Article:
In additional analyses, among the 25 424 patients who survived the first year of dialysis, we compared patients who were not prescribed a statin in both the predialysis and postdialysis 1-year periods with patients who were initiators of statin therapy after dialysis, statin continuers, and statin discontinuers. We observed that 38.1% of the cohort were not prescribed statins in both the predialysis and postdialysis periods, whereas 5.6% of patients newly initiated use of statin after transition to dialysis. Both of these patient groups were more likely to be younger and of African American race and in general had less comorbidity, including CVD, diabetes, and anemia. In addition, patients who were not prescribed statins in either period were more likely to have liver disease (eTable 4 in the Supplement). Patients who initiated statin treatment after dialysis were less likely to have a nephrology visit in the year before transition or to have an AV fistula or AV graft as their access type at dialysis initiation. Compared with patients who were not prescribed statins in both the predialysis and postdialysis periods, those who continued statins still had the lowest risk of 12-month all-cause mortality after adjustment for demographics and comorbidities. Patients who newly initiated statin therapy after dialysis likewise had a lower risk of mortality (Figure 3 and eTable 5 in the Supplement). This association was similar for CV mortality, where patients who used statins after transition to dialysis (either newly initiated or continued) had a lower risk of 12-month mortality compared with patients who did not use statins. In contrast, patients who discontinued use of statins had no difference in risk compared with patients who were not prescribed statins before and after dialysis initiation (Figure 3 and eTable 5 in the Supplement).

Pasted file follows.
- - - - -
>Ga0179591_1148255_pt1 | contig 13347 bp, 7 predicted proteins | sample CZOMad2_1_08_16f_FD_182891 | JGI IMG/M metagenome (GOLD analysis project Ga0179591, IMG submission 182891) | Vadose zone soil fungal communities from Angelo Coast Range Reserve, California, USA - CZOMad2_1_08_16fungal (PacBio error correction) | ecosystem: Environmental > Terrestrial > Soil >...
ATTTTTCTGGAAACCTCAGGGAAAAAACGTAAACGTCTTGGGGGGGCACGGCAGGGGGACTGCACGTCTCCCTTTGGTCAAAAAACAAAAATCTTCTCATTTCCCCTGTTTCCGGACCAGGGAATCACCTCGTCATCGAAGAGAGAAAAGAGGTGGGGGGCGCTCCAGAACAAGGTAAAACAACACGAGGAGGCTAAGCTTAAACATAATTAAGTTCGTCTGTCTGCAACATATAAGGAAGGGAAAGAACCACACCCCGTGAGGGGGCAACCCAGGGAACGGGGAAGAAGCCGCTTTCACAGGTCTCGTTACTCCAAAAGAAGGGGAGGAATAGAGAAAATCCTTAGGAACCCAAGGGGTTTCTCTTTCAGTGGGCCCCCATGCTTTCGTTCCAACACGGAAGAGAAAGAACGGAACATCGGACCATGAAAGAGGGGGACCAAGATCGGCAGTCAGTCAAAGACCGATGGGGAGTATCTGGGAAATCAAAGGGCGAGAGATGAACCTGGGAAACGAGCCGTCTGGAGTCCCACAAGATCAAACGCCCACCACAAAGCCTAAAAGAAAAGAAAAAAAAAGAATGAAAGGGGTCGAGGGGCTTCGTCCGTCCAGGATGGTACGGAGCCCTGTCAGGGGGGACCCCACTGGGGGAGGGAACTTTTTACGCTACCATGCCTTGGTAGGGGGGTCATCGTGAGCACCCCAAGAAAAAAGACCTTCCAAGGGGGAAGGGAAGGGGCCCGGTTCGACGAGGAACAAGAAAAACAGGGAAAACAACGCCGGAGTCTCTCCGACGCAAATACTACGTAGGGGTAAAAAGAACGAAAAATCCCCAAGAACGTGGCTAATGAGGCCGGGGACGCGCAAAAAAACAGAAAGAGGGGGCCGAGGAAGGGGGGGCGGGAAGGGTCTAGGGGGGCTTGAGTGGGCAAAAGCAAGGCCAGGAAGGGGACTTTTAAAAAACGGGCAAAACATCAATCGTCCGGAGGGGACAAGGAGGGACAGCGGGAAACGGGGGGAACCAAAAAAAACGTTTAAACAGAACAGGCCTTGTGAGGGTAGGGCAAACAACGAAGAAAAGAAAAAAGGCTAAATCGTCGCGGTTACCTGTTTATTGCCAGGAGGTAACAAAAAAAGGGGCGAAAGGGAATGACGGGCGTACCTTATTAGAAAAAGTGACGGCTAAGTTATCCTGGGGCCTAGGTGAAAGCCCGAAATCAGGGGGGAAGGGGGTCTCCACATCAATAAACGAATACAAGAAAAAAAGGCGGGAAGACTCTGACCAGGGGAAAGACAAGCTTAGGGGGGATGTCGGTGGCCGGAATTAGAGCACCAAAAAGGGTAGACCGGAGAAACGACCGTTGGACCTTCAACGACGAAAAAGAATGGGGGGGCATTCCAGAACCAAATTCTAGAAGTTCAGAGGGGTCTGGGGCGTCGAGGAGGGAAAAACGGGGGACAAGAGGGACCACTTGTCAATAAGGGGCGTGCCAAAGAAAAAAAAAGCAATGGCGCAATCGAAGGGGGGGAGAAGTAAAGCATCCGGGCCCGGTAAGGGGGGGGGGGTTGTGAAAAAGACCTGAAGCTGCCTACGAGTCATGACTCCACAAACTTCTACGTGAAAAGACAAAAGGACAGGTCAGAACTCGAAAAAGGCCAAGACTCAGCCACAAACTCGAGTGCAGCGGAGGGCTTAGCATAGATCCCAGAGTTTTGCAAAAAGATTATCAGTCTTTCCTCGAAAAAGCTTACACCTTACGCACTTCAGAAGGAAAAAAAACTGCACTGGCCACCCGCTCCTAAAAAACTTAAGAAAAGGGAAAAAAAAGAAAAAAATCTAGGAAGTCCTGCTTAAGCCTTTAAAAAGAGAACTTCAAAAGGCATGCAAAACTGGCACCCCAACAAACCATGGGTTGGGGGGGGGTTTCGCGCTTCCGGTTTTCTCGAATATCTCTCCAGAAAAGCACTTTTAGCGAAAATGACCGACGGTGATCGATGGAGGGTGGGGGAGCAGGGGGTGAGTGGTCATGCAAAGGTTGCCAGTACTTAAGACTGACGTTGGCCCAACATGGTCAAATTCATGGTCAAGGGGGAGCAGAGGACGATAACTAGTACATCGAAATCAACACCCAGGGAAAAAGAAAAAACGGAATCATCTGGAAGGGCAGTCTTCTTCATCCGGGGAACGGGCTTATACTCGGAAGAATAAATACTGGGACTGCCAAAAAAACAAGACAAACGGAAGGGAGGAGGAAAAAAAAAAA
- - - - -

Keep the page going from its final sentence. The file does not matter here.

In sensitivity analyses, associations of statin continuation with all-cause mortality risk persisted after adjustment for several additional covariates (eTable 6 in the Supplement) and propensity score matching (eTable 7 in the Supplement). For the statin continuation and all-cause mortality association, the estimated E-value was 1.82, with a lower confidence limit of 1.63. Statin continuers were more likely to continue other selected medications (eTable 8 and eTable 9 in the Supplement); however, after adjustment for the continuation or discontinuation of treatment with these other medications, associations remained the same. There were 1340 patients, including 1108 statin continuers and 232 statin discontinuers, who withdrew from dialysis in the second year after transition. No significant difference in the percentage of withdrawal patients was observed between groups . After removing these patients, statin continuation continued to be associated with a lower mortality risk in adjusted models (HR, 0.76; 95% CI, 0.68-0.85). After also removing patients who had an unknown cause of death (n = 1865), statin continuation was similarly associated with a lower risk of CV mortality as in the primary analytical cohort (HR, 0.80; 95% CI, 0.68-0.94) but not with non-CV mortality in adjusted models (HR, 0.98; 95% CI, 0.76-1.27).
This retrospective cohort study demonstrated that the continuation of statin therapy initiated in predialysis CKD into the post-ESRD period was associated with lower all-cause mortality and CV mortality after the transition to dialysis. Patients with CKD who continued therapy with statins for at least 6 months during the first year after the transition to dialysis had a 28% lower risk of death and 18% lower risk of fatal CV events during the subsequent 12 months compared with patients who discontinued statin therapy. This benefit did not differ across subgroups of demographics and clinical characteristics. There was no significant difference in benefit between patients who achieved a 1-year averaged pretransition serum low-density lipoprotein cholesterol level lower than 70 mg/dL compared with those who did not achieve this degree of serum low-density lipoprotein cholesterol level reduction (to convert cholesterol level to millimoles per liter, multiply by 0.0259). As expected, the CV mortality data paralleled the all-cause mortality data, showing a significant benefit and no heterogeneity between subgroups.